Conservatives are generally supportive of right-to-work laws, but some are expressing concerns over whether it should be a national policy.

Congressional Republicans introduced a measure Feb. 1 with the aim of making right-to-work a national law. Conservative Political Action Conference (CPAC) attendees stated support for the policy as a whole. Nevertheless, some questioned whether it should be decided by the federal government.

“It sounds to me like something like that ought to be a states level issue,” CPAC attendee Fran Finnegan told InsideSources. “Let the states compete with each other based on stuff like that. That would be my opinion.”

Finnegan adds that hopefully states will adopt the policy once they see it’s successful. Federal law currently allows states to decide on their own whether they want to be right-to-work or not. The national right-to-work bill would end that choice by making the policy national law.

“I’m conflicted between two different impulses–which is the idea is right in principal; on the other hand, I’m not thrilled with forcing uniform national legislation,” CPAC attendee Jonathan Rodney told InsideSources. “How to resolve that conflict, I’m not entirely sure.”

The bill is likely to face fierce opposition as it works its way through the legislature. Nevertheless, Republicans hold a congressional majority, making its passage a possibility. President Donald Trump has already stated his support for right-to-work laws and is likely to sign such a bill.

“I have a hard time with someone forcefully taking money out of my paycheck, and then using that money to lobby for things that I don’t believe in,” CPAC attendee Ghenna Rankin told InsideSources. “I believe it definitely needs to be left to the states.”

Rankin adds national policymakers could advocate for states to adopt it. But she believes it ultimately should be left to the people to decide locally. The passage of the 1947 Taft-Hartley Act first allowed states to decide whether they want to be right-to-work or not.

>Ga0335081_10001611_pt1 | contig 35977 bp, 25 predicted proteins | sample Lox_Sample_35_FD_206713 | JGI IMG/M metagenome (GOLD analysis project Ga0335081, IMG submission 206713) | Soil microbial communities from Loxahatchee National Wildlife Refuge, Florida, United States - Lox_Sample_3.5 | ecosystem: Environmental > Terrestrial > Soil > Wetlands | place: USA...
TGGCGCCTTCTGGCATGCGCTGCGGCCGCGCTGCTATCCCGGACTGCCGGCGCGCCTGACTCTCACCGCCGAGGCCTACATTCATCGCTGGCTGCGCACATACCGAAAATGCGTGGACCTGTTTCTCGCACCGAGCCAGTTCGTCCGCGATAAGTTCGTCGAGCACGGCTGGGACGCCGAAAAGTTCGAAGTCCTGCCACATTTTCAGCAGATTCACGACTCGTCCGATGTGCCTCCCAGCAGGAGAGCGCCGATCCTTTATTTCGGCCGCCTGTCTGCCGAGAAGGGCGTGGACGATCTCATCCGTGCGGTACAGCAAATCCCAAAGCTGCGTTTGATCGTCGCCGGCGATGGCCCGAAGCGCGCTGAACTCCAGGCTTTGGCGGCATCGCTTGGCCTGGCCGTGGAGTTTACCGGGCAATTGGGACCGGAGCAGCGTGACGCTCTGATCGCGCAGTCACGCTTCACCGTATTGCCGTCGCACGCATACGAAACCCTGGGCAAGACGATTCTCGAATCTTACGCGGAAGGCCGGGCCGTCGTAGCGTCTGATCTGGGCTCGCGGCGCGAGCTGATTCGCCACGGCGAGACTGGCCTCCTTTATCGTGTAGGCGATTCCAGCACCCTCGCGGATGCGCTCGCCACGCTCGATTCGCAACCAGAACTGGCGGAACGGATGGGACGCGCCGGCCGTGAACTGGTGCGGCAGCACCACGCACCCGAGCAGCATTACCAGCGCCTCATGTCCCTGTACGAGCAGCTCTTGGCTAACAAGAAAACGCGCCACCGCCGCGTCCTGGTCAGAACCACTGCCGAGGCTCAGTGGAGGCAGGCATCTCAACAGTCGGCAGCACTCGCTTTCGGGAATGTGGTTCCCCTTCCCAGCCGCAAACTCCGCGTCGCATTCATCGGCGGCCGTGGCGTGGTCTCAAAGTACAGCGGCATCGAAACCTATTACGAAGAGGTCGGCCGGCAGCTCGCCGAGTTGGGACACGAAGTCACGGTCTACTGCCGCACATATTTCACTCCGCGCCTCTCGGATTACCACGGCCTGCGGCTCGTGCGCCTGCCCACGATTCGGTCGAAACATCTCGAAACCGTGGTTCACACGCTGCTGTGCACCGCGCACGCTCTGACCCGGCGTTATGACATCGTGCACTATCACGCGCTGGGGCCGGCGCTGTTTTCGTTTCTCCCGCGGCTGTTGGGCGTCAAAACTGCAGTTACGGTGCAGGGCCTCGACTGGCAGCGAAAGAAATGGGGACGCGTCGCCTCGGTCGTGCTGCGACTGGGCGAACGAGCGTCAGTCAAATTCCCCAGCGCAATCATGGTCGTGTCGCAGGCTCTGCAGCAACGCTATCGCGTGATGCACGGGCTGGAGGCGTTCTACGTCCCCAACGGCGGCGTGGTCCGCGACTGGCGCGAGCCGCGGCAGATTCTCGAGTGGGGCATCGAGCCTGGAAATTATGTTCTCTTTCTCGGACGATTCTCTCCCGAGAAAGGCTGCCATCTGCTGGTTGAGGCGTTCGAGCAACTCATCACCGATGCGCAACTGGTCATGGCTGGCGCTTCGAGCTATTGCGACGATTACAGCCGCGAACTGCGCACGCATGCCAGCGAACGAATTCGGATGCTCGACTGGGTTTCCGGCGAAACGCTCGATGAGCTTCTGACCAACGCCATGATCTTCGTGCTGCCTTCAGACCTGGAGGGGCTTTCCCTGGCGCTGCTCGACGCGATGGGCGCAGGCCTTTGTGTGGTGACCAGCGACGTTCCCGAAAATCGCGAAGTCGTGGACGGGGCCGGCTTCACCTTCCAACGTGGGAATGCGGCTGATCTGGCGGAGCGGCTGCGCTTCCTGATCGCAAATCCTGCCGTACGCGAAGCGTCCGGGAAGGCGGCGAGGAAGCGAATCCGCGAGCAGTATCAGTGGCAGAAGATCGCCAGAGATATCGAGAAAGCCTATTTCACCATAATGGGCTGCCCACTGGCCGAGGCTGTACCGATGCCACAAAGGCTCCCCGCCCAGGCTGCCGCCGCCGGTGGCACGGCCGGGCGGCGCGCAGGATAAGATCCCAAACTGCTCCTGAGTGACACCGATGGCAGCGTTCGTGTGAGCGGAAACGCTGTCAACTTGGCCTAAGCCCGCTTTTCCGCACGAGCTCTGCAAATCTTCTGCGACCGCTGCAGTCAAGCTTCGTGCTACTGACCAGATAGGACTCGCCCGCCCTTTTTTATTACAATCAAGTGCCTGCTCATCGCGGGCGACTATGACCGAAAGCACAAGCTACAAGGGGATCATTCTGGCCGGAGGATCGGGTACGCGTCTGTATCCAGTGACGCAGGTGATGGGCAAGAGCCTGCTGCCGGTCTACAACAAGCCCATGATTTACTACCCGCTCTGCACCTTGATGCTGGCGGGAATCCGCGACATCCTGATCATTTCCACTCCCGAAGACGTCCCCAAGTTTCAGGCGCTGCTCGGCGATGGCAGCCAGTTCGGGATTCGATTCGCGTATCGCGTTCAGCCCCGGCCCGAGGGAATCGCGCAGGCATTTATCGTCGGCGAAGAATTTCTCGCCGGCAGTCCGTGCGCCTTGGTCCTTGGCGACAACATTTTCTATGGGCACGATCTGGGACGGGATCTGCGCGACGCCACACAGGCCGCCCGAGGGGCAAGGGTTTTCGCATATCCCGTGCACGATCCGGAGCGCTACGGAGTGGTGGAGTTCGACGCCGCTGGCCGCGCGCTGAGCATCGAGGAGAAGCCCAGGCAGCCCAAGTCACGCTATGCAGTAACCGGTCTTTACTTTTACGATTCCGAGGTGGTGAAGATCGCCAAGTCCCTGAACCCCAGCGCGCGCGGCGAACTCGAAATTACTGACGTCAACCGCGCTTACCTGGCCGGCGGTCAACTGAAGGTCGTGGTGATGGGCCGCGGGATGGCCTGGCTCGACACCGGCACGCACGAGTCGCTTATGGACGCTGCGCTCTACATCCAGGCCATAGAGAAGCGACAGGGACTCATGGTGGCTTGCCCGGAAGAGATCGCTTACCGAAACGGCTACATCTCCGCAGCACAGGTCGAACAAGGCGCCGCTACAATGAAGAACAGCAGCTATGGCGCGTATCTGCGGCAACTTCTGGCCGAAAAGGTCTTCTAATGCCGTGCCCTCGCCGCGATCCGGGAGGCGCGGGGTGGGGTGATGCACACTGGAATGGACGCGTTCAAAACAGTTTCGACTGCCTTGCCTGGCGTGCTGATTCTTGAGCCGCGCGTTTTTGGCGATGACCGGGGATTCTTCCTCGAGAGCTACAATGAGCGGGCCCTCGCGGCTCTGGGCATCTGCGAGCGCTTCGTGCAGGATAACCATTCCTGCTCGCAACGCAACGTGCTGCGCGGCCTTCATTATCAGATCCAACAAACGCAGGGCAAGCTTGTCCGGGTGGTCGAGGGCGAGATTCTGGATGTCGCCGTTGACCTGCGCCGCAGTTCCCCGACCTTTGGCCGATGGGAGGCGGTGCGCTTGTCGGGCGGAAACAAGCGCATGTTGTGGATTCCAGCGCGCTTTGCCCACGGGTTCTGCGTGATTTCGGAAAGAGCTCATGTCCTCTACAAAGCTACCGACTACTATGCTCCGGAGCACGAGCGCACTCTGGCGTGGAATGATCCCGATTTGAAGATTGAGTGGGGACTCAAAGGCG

“I’m a big supporter of right-to-work,” Gays For Trump co-founder Scott Presler told InsideSources. “The one thing I’m not sure about is, should it come from the federal government or should this be a states rights issue because I do consider myself a federalist, therefore, having things come down from the federal government worries me.”

Some conference attendees weren’t as opposed to the policy becoming national law. Pam Roehl notes the country seems to be going that direction anyway with most states adopting the law already. She also believes people shouldn’t be forced into a union.

“There are situations where people are forced to have a union,” Roehl told InsideSources.”It seems to be the direction the nation is going. I’m from Chicago, and the unions–what was a good idea at one point with meat packing plants, has now become a negative.”

Unions and other critics of the law argue it will make it more difficult for workers to collectively bargain for better wages and working conditions. Those in support of the policy contest it merely gives workers a choice. They also believe it helps to attract business.

Americans generally support the policy, despite its very adamant opponents. Gallup found in a 2014 poll the policy has 71 percent support.

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